Lusaka Summit Supports International Ban on Cluster Munitions
More than 100 nations met in Lusaka, Zambia last week to reaffirm their commitment to the international ban on cluster munitions during a four-day international conference.
The Fourth Meeting of States Parties (4MSP) to the Convention on Cluster Munitions (CCM) highlighted significant progress made in the area of effective clearance of land contaminated with cluster munitions. States Parties cleared nearly 78km² across 11 states and two other areas in 2012 according to the Cluster Munition Monitor 2013 report.
Zambia, which took on the Convention’s presidency at the meeting, expressed strong commitment to bringing all countries on board the Treaty. This is the first Meeting of States Parties to the Convention to be held in Africa. Previous meetings of the Convention were held in Lao PDR, Lebanon, and Norway.
The 4MSP President, Zambia’s Foreign Affairs Minister Wylbur Simuusa, called for Africa-wide adherence to the ban on cluster munitions.
Mr. Simuusa pointed out during a news conference at the end of the deliberations that States Parties have collectively destroyed around 70 percent of their stockpiled cluster munitions. He disclosed that several other States Parties with stockpiles are on track to complete destruction well in advance of the deadlines required by the Treaty.
African countries have been outspoken in their support for the global ban since its 2008 negotiation in Dublin, Ireland. Uganda hosted the first Africa-wide meeting on cluster munitions in 2008 and Zambia hosted a meeting of the Oslo Process to Ban Cluster Munitions in Livingstone in the same year. Ghana and Togo hosted regional meetings on the Convention on Cluster Munitions in 2012 and 2013 respectively. Forty-two of fifty-four African countries have joined the Convention, though nineteen of those have yet to ratify the treaty.
Also addressing journalists at the news conference, Neil Buhne, Director of the Geneva Liaison Office of UNDP’s Bureau for Crisis Prevention and Recovery (BCPR) reaffirmed his agency’s support to efforts aimed at prohibiting cluster munitions that cause unacceptable harm to civilians due to the humanitarian impact and the range of negative impacts on development that their use entails.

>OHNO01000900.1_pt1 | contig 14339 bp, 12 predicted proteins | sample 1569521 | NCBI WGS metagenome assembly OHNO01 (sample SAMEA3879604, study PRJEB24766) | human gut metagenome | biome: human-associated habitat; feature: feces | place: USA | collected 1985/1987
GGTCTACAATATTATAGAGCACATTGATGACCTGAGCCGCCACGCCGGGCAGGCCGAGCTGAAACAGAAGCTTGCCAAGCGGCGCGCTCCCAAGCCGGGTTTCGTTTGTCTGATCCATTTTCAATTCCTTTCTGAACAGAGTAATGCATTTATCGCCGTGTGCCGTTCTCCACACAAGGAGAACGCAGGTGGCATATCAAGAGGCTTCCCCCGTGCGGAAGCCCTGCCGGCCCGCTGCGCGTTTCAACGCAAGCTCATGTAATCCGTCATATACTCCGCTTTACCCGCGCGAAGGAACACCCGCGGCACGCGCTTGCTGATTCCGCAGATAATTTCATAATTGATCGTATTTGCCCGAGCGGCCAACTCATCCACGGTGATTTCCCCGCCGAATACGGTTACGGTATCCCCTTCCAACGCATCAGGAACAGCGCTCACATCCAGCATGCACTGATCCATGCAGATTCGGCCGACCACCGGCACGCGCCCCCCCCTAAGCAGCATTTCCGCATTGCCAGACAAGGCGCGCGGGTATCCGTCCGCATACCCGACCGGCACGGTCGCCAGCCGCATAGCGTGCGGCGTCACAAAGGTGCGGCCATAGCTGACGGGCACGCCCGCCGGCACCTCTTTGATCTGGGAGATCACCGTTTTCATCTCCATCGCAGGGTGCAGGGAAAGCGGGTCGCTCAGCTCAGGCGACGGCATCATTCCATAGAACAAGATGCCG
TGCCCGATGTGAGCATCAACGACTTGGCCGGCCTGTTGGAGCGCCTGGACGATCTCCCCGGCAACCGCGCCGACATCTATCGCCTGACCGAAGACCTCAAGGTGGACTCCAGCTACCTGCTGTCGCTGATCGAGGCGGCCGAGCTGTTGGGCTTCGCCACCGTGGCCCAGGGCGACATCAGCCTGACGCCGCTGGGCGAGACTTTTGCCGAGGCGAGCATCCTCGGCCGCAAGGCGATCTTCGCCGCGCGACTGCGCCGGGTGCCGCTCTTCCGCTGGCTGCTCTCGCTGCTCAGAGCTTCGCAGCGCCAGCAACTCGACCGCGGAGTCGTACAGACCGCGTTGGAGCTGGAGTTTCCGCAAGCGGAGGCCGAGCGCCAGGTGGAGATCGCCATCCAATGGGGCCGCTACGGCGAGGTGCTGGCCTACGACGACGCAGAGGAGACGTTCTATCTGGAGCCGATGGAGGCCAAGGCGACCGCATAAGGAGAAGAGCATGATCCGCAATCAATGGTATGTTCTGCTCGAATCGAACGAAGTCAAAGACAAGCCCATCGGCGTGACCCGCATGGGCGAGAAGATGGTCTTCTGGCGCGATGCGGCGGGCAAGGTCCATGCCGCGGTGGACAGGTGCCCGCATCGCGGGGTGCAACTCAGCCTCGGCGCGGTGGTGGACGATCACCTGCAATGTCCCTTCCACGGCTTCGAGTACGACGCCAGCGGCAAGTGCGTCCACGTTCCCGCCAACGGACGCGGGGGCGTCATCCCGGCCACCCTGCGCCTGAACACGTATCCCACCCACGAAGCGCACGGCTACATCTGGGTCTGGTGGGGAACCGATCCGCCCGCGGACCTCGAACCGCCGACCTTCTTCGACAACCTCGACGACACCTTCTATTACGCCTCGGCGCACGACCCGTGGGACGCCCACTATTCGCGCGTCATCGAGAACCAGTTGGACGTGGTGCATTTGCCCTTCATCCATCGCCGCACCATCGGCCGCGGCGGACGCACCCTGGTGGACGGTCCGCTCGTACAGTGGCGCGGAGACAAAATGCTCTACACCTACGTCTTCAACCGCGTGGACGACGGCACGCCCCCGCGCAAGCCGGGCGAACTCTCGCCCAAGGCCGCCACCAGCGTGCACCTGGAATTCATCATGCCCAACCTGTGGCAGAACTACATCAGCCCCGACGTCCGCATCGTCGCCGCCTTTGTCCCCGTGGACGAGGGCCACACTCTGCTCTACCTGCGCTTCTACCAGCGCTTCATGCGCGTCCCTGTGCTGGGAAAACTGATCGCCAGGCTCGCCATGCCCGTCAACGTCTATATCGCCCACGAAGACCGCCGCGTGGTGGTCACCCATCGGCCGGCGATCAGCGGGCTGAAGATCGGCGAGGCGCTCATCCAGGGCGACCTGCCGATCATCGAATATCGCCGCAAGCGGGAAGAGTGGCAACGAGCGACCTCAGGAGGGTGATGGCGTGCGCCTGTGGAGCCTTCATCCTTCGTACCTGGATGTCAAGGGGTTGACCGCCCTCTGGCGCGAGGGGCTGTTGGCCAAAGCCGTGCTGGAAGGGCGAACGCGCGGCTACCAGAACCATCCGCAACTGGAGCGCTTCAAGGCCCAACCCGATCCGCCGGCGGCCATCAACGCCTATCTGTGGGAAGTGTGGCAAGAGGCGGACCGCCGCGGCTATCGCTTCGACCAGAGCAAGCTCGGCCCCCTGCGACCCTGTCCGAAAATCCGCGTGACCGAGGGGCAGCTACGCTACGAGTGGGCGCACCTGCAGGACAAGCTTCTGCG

UNDP has a global mandate to work with national authorities to support the achievement of the Millennium Development Goals. However, in affected countries, the work of the agency towards these goals is hampered by the impact of cluster munitions.
As interim implementation support unit for the Convention, UNDP provided both financial and technical support towards the organization of the Fourth Meeting of States Parties to the Convention on Cluster Munitions.
At the close of the four-day global event, the Cluster Munition Coalition(CMC), a nongovernmental group working to eradicate weapons, issued a press statement welcoming the commitment of the Zambian presidency to a global ban on cluster munitions. “The success of this Convention to date in reducing human suffering caused by cluster munitions was clearly demonstrated at the meeting. This success is built on the acknowledgement by a majority of countries that these indiscriminate weapons have no place in today’s world,” said CMC Director, Sarah Blakemore.
Cluster munitions survivors from countries including Afghanistan, Ethiopia, Iraq, Lao PDR, Tajikistan, and Vietnam participated in the Zambia meeting and met with country delegates throughout the week. Assistance to survivors, and to their families and communities, is a key component of the Convention in addressing the unacceptable harm caused by cluster munitions.
“The inclusion of survivors is an essential characteristic of the cluster munition ban community and something all states should be particularly proud of,” said Cluster Munition Coalition Spokesperson, Branislav Kaptanovic who himself is a survivor.
A total of 112 countries have signed the convention out of which 83 are States Parties while 29 countries have only signed and are yet to ratify the convention which prohibits all use, stockpiling, production and transfer of cluster weapons and places the responsibility of financial support and other assistance to clean up the explosives on its signatories.